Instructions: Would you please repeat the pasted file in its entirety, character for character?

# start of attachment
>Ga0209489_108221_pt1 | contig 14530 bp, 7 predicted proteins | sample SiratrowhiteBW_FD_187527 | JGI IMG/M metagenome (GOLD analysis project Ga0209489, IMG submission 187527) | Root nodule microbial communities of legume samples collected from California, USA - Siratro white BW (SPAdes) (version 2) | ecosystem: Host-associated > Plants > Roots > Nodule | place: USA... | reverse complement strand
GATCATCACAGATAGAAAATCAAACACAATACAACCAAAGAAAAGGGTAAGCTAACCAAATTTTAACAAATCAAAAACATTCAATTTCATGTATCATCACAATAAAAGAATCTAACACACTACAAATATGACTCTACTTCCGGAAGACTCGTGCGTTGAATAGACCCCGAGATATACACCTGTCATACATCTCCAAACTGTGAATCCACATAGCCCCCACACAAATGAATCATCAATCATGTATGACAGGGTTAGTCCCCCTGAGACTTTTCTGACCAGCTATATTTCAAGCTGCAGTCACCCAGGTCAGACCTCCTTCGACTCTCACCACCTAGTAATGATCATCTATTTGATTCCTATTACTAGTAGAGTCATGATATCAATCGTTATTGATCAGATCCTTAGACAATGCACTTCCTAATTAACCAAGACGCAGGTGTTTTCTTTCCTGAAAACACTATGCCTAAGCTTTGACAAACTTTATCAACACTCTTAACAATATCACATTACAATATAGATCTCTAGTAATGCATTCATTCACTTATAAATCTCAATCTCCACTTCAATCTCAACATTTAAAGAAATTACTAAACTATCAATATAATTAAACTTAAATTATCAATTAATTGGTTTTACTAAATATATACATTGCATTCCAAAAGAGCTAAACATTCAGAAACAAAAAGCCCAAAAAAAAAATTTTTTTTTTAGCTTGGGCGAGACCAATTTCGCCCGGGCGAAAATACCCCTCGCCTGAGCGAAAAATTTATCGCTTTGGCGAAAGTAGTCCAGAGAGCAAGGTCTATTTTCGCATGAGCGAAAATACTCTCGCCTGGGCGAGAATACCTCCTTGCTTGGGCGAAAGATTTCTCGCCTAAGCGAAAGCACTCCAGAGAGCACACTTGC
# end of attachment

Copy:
>Ga0209489_108221_pt1 | contig 14530 bp, 7 predicted proteins | sample SiratrowhiteBW_FD_187527 | JGI IMG/M metagenome (GOLD analysis project Ga0209489, IMG submission 187527) | Root nodule microbial communities of legume samples collected from California, USA - Siratro white BW (SPAdes) (version 2) | ecosystem: Host-associated > Plants > Roots > Nodule | place: USA... | reverse complement strand
GATCATCACAGATAGAAAATCAAACACAATACAACCAAAGAAAAGGGTAAGCTAACCAAATTTTAACAAATCAAAAACATTCAATTTCATGTATCATCACAATAAAAGAATCTAACACACTACAAATATGACTCTACTTCCGGAAGACTCGTGCGTTGAATAGACCCCGAGATATACACCTGTCATACATCTCCAAACTGTGAATCCACATAGCCCCCACACAAATGAATCATCAATCATGTATGACAGGGTTAGTCCCCCTGAGACTTTTCTGACCAGCTATATTTCAAGCTGCAGTCACCCAGGTCAGACCTCCTTCGACTCTCACCACCTAGTAATGATCATCTATTTGATTCCTATTACTAGTAGAGTCATGATATCAATCGTTATTGATCAGATCCTTAGACAATGCACTTCCTAATTAACCAAGACGCAGGTGTTTTCTTTCCTGAAAACACTATGCCTAAGCTTTGACAAACTTTATCAACACTCTTAACAATATCACATTACAATATAGATCTCTAGTAATGCATTCATTCACTTATAAATCTCAATCTCCACTTCAATCTCAACATTTAAAGAAATTACTAAACTATCAATATAATTAAACTTAAATTATCAATTAATTGGTTTTACTAAATATATACATTGCATTCCAAAAGAGCTAAACATTCAGAAACAAAAAGCCCAAAAAAAAAATTTTTTTTTTAGCTTGGGCGAGACCAATTTCGCCCGGGCGAAAATACCCCTCGCCTGAGCGAAAAATTTATCGCTTTGGCGAAAGTAGTCCAGAGAGCAAGGTCTATTTTCGCATGAGCGAAAATACTCTCGCCTGGGCGAGAATACCTCCTTGCTTGGGCGAAAGATTTCTCGCCTAAGCGAAAGCACTCCAGAGAGCACACTTGC